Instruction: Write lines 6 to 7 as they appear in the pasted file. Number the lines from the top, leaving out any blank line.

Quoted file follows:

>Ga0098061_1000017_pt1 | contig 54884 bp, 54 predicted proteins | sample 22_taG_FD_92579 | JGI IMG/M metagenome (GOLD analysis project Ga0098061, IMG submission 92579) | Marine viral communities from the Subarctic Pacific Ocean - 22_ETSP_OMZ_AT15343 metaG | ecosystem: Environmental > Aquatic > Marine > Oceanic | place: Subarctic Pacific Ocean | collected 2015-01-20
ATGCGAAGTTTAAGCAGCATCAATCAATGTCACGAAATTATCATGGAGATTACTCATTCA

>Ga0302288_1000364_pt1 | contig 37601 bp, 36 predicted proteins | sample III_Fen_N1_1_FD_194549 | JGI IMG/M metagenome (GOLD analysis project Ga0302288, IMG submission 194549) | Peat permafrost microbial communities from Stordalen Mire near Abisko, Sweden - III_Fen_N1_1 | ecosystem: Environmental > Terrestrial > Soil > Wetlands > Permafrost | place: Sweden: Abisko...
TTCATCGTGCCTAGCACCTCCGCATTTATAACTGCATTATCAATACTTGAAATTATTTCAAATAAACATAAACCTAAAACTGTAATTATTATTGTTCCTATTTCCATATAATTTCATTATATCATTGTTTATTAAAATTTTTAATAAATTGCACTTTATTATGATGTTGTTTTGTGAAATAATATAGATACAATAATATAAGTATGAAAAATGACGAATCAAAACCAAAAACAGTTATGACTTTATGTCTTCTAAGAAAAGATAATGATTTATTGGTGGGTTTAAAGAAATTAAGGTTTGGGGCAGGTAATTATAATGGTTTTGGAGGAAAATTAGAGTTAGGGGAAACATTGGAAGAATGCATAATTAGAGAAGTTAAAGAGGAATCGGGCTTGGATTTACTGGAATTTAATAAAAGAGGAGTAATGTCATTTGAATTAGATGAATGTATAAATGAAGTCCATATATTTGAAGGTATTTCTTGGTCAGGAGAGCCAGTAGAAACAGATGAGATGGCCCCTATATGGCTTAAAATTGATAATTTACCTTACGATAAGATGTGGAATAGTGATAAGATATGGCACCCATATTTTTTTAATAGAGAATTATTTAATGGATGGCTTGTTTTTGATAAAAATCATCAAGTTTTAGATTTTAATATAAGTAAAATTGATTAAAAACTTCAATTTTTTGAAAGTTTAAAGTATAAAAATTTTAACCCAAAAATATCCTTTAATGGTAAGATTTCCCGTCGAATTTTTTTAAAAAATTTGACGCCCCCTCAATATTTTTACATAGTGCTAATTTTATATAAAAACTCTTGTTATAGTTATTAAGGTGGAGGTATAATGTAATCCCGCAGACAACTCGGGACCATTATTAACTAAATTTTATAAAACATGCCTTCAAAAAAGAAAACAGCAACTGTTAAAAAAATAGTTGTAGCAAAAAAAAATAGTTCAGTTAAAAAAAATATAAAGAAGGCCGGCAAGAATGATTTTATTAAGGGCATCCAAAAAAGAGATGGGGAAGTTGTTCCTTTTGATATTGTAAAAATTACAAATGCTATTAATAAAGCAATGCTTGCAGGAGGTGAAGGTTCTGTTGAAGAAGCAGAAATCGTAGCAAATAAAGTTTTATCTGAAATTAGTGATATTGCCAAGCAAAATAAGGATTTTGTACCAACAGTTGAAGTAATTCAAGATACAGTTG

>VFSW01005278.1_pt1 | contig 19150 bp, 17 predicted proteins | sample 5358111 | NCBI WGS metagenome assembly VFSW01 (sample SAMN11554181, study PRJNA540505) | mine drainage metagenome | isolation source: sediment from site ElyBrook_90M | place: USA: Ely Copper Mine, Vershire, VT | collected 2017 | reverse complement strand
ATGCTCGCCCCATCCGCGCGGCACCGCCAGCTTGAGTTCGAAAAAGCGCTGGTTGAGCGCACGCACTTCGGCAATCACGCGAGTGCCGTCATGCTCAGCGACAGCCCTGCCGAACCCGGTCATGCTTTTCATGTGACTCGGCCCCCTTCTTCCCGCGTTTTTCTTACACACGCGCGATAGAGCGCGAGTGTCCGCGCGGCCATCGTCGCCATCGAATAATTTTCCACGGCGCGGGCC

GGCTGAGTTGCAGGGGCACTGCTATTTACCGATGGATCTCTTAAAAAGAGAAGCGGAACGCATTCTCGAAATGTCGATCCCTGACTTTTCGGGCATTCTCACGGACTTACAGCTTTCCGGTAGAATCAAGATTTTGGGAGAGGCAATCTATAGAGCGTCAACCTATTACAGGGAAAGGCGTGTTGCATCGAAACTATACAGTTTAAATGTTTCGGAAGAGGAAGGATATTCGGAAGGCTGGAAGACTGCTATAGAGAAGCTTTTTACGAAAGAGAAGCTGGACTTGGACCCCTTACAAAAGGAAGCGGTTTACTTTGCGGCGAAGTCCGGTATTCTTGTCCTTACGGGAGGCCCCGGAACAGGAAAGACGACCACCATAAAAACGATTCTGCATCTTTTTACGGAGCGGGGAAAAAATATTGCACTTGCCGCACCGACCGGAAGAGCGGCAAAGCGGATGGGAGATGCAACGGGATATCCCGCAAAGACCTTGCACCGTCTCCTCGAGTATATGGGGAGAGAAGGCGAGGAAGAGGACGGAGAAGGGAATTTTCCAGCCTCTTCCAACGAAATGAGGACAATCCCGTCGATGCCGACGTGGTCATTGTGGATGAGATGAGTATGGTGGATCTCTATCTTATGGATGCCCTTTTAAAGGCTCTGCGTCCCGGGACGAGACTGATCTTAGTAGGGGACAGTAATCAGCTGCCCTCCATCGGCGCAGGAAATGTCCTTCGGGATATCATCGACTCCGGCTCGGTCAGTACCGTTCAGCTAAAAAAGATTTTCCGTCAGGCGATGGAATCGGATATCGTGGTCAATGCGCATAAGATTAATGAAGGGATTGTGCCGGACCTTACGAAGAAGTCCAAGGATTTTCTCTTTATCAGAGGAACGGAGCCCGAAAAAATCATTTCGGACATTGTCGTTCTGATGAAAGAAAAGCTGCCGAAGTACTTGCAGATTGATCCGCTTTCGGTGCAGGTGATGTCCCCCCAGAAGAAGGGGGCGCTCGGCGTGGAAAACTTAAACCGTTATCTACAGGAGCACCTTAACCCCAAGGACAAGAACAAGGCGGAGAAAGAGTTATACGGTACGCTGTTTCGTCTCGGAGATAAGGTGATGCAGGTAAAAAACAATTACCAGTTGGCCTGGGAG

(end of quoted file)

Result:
ATGCTCGCCCCATCCGCGCGGCACCGCCAGCTTGAGTTCGAAAAAGCGCTGGTTGAGCGCACGCACTTCGGCAATCACGCGAGTGCCGTCATGCTCAGCGACAGCCCTGCCGAACCCGGTCATGCTTTTCATGTGACTCGGCCCCCTTCTTCCCGCGTTTTTCTTACACACGCGCGATAGAGCGCGAGTGTCCGCGCGGCCATCGTCGCCATCGAATAATTTTCCACGGCGCGGGCC

GGCTGAGTTGCAGGGGCACTGCTATTTACCGATGGATCTCTTAAAAAGAGAAGCGGAACGCATTCTCGAAATGTCGATCCCTGACTTTTCGGGCATTCTCACGGACTTACAGCTTTCCGGTAGAATCAAGATTTTGGGAGAGGCAATCTATAGAGCGTCAACCTATTACAGGGAAAGGCGTGTTGCATCGAAACTATACAGTTTAAATGTTTCGGAAGAGGAAGGATATTCGGAAGGCTGGAAGACTGCTATAGAGAAGCTTTTTACGAAAGAGAAGCTGGACTTGGACCCCTTACAAAAGGAAGCGGTTTACTTTGCGGCGAAGTCCGGTATTCTTGTCCTTACGGGAGGCCCCGGAACAGGAAAGACGACCACCATAAAAACGATTCTGCATCTTTTTACGGAGCGGGGAAAAAATATTGCACTTGCCGCACCGACCGGAAGAGCGGCAAAGCGGATGGGAGATGCAACGGGATATCCCGCAAAGACCTTGCACCGTCTCCTCGAGTATATGGGGAGAGAAGGCGAGGAAGAGGACGGAGAAGGGAATTTTCCAGCCTCTTCCAACGAAATGAGGACAATCCCGTCGATGCCGACGTGGTCATTGTGGATGAGATGAGTATGGTGGATCTCTATCTTATGGATGCCCTTTTAAAGGCTCTGCGTCCCGGGACGAGACTGATCTTAGTAGGGGACAGTAATCAGCTGCCCTCCATCGGCGCAGGAAATGTCCTTCGGGATATCATCGACTCCGGCTCGGTCAGTACCGTTCAGCTAAAAAAGATTTTCCGTCAGGCGATGGAATCGGATATCGTGGTCAATGCGCATAAGATTAATGAAGGGATTGTGCCGGACCTTACGAAGAAGTCCAAGGATTTTCTCTTTATCAGAGGAACGGAGCCCGAAAAAATCATTTCGGACATTGTCGTTCTGATGAAAGAAAAGCTGCCGAAGTACTTGCAGATTGATCCGCTTTCGGTGCAGGTGATGTCCCCCCAGAAGAAGGGGGCGCTCGGCGTGGAAAACTTAAACCGTTATCTACAGGAGCACCTTAACCCCAAGGACAAGAACAAGGCGGAGAAAGAGTTATACGGTACGCTGTTTCGTCTCGGAGATAAGGTGATGCAGGTAAAAAACAATTACCAGTTGGCCTGGGAG